Petrarch the Man

Review: Francesco Petrarca, Elaine Fantham (trans.), 'Selected Letters'

"Petrarch" by Andrea di Bartolo di Bargilla / Uffizi Gallery
• March 4, 2017 4:58 am


Francesco Petrarca, or Petrarch, is remembered mostly as a sonneteer—the original sonneteer. The vernacular Italian poems of his Canzoniere (Book of Songs), which drew from the example of Provencal troubadours, made him famous during his lifetime. Focusing on the poet's unrequited love for Laura—a married woman who becomes a symbol of virtue itself—the poems turn inward and unpack the conflict between the poet's feelings for Laura and sense of duty towards God. "Father in heaven, after each lost day," he writes in Sonnet 62,

Each night spent raving with that fierce desire
Which in my heart has kindled into fire
Seeing your acts adorned for my dismay;

Grant henceforth that I turn, within your light
To another life and deeds more truly fair,
So having spread to no avail the snare
My bitter foe might hold it in despite.

But Petrarch did not think of himself as a sonneteer, as two newly translated volumes of his letters show. He was a poet, yes, but a Latin one. His original title for Canzoniere was Fragmenta rerum vulgarium, which could be translated, as Elaine Fantham notes in her introduction, "Bits of Stuff in the Vulgar Tongue." He worked most of his life on his epic Latin poem Africa, which tells the story of Scipio Africanus's exploration of Africa; he expected to be remembered more for that work than for his Italian sonnets.

Petrarch was also a scholar, a traveler, and a friend of princes. He is sometimes called the "Father of the Renaissance," but it's helpful to remember that Petrarch's interest in ancient writers was not divorced from either religious or political concerns. He longed to make Rome—and Italy—great again, and devoted himself to copying ancient Roman texts and extolling their virtues. Cicero and Seneca provided the wisdom; Julius Caesar, the example.

And so, in a long letter to Francesco de Carrara, a friend and ruler of Padua, Petrarch (unlike Machiavelli nearly a century later) encourages Carrara to foster love rather than fear in his subjects because there is nothing more antagonistic to the stability and length of a monarch's rule than fear. Quoting Cicero, Petrarch writes that fear "is a bad preservative, whereas kindness is faithful unto eternity." "Whom people fear they hate; whom each man hates he wants to die." Moreover, if a ruler is feared by his people, he in turn must fear them all, which is not great for the nerves.

He tells Carrara to exercise justice with mercy ("It is a noble form of vengeance to spare a man"), though he warns him not show any leniency to "cutthroats and traitors": "you don't want to be cruel to the majority just so you may seem compassionate to the few." He also advises Carrara to build roads and walls ("walls are a safe protection in war, roads are the most welcome adornment of peace") and have the city's laws read on a regular basis.

This last recommendation had a surprising origin. Apparently, the people of Padua had been ignoring a city ordinance against allowing pigs to run freely in town. The result, Petrarch complains, was that the "celebrated country of Padua" was being transformed into "a sty for pigs": "wherever you turn you may hear them snorting at random and see them uproot the ground; a loathsome sight and an ugly noise." If the ancient statute against the practice and its attached penalty (anyone who sees a free pig may take it) had been read on a regular basis, the law would never have become obsolete, Petrarch argues. The point is a practical one, but a reminder of the importance of reading founding documents regularly.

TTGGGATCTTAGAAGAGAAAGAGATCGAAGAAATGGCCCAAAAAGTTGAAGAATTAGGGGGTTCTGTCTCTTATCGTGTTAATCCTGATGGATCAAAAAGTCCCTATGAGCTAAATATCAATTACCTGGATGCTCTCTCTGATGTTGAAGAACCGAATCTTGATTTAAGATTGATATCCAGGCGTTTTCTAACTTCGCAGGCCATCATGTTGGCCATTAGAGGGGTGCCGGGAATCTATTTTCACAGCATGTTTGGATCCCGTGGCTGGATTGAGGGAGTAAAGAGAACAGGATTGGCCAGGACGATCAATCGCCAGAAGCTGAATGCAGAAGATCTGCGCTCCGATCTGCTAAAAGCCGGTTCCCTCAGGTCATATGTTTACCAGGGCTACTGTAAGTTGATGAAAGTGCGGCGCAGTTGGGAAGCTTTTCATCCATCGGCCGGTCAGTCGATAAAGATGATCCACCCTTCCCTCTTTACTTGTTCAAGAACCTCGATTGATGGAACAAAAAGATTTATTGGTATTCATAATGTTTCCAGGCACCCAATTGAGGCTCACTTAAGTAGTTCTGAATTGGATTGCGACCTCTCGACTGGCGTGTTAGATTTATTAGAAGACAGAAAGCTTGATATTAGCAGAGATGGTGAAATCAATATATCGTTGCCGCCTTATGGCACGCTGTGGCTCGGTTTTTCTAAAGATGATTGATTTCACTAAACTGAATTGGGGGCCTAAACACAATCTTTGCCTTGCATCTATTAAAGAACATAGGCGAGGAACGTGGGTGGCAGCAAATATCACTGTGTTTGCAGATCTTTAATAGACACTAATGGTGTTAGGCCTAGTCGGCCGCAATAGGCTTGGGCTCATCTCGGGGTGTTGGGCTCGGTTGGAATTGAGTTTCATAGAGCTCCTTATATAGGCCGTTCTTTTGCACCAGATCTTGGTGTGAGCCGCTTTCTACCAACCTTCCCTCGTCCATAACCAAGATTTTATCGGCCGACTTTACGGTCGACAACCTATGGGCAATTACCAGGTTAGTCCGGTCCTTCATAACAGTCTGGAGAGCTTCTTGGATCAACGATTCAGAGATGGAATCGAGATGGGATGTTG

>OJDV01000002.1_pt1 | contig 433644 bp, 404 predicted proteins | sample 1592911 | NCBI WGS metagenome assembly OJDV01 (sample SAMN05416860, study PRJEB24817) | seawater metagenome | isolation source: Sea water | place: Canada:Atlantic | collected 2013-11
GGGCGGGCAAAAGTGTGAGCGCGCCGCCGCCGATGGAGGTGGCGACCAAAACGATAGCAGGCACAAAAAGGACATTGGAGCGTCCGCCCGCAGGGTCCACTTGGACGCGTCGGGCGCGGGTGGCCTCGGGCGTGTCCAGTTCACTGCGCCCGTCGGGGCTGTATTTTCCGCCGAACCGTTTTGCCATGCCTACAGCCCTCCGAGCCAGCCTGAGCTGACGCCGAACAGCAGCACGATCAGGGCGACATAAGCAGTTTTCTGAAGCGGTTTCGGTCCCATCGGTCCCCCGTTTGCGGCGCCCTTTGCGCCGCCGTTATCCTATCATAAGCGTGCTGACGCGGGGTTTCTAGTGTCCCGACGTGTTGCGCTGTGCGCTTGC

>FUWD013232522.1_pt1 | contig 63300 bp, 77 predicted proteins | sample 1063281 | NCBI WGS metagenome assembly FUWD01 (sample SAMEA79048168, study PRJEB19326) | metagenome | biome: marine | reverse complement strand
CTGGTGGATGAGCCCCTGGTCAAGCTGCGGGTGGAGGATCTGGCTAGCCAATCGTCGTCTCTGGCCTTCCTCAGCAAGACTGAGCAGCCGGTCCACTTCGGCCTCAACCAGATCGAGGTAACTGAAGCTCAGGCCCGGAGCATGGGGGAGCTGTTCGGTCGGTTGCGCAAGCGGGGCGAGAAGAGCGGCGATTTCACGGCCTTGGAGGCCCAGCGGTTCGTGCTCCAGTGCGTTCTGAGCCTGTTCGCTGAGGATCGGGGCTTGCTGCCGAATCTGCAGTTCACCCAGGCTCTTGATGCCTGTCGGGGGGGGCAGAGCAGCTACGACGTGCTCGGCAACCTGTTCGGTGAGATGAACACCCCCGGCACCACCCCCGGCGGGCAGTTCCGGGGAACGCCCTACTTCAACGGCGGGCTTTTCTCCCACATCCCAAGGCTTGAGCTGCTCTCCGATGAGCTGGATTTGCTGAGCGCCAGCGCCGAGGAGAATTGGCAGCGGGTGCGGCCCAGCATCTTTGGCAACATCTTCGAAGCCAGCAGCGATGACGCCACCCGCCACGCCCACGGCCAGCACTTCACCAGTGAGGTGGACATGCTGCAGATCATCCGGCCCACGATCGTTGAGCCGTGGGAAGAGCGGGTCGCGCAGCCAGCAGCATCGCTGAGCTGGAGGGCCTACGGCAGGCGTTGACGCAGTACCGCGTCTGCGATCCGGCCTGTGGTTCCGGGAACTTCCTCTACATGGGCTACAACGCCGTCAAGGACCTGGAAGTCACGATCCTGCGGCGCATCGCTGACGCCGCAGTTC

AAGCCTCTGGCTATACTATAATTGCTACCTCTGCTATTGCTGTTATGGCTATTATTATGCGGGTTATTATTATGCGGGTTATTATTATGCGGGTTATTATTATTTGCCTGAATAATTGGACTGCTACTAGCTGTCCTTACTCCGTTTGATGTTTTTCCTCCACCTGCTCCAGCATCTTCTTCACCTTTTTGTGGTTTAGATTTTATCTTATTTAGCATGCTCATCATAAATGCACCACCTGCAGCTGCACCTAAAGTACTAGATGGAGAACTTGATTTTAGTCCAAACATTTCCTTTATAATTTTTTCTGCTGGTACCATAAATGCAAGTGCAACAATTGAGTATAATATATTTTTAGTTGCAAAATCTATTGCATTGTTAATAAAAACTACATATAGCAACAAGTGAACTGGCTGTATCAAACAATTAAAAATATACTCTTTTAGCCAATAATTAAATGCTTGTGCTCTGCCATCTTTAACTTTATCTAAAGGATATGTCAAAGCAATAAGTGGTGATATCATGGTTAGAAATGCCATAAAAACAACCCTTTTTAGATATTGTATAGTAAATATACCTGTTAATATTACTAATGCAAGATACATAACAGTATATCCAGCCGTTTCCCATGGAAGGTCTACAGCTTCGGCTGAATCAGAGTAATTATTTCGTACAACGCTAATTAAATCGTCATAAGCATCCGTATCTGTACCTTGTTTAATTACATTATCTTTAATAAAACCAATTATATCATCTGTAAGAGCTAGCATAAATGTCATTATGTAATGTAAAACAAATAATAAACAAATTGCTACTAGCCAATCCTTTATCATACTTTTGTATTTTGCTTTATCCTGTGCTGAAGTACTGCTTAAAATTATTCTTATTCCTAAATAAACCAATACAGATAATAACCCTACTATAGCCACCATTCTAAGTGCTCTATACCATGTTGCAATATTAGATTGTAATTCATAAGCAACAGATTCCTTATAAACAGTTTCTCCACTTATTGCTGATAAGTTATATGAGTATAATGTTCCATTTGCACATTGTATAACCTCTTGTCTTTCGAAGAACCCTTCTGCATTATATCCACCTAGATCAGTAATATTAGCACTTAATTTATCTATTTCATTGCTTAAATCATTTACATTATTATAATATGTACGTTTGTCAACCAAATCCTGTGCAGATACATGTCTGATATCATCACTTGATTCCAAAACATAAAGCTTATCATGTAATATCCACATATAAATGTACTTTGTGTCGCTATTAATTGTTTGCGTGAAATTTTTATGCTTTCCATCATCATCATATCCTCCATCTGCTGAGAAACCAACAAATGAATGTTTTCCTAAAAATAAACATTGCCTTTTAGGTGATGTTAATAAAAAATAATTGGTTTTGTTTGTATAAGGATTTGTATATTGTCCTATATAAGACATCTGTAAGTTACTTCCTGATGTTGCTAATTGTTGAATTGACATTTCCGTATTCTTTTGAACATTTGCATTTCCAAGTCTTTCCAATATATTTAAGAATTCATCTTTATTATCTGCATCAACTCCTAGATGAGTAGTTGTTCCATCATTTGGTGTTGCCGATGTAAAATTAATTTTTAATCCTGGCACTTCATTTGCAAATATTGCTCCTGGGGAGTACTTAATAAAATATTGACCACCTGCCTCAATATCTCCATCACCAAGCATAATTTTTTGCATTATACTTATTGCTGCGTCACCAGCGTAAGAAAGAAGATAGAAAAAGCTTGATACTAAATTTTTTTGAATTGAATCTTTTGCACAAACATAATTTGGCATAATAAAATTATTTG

In other letters, Petrarch laments the many wars of the period and extols the benefits of a rustic and solitary life. Petrarch travelled widely, visiting Paris, Ghent, Cologne, and much of Italy and southern France—sometimes simply for pleasure, which was rare for the time. But he also spent several extended periods in the countryside outside Avignon, delighting in its simplicity. "I live with one dog and just two servants," he writes Francesco Nelli. "I wish I had sent them all away in India never to return, as they are the sole stormy disturbance of my rest!"

He also defends contemporary writers against critics who only praise the past. "Good poets are rare, I admit, few; but there are some," he writes, and goes on to point out how frequently the ancients lamented the poets of their own age—in the time of Virgil and Horace. "This was and will be unending," he writes: "reverence accompanies antiquity but envy dogs the contemporary."

One of the pleasures of the volumes, as is probably evident by this point, are the many striking lines, rendered beautifully in translation by Fantham. On historical ignorance in Rome, Petrarch writes: "nowhere is Rome less known than at Rome itself." On the ravages of chance: "there is nothing so wretched that it cannot befall even those who are called most fortunate." Or, on a lighter note, on an unattractive woman: "her face is such that, if Helen had owned it, there would have been no Trojan war." (Harsh, yes, but he goes on to praise her for other qualities.)

As with all the books in Harvard's I Tatti Renaissance Library, these volumes are beautifully designed and come with helpful footnotes, a brief chronology of Petrarch's life, and a comprehensive list of his primary works. They also include his letters to ancient writers and his famous autobiographical letter "To Posterity."

Petrarch lived in uncertain times; we less so. Still, the past is always relevant. In Petrarch's hands, it is also a source of great pleasure.

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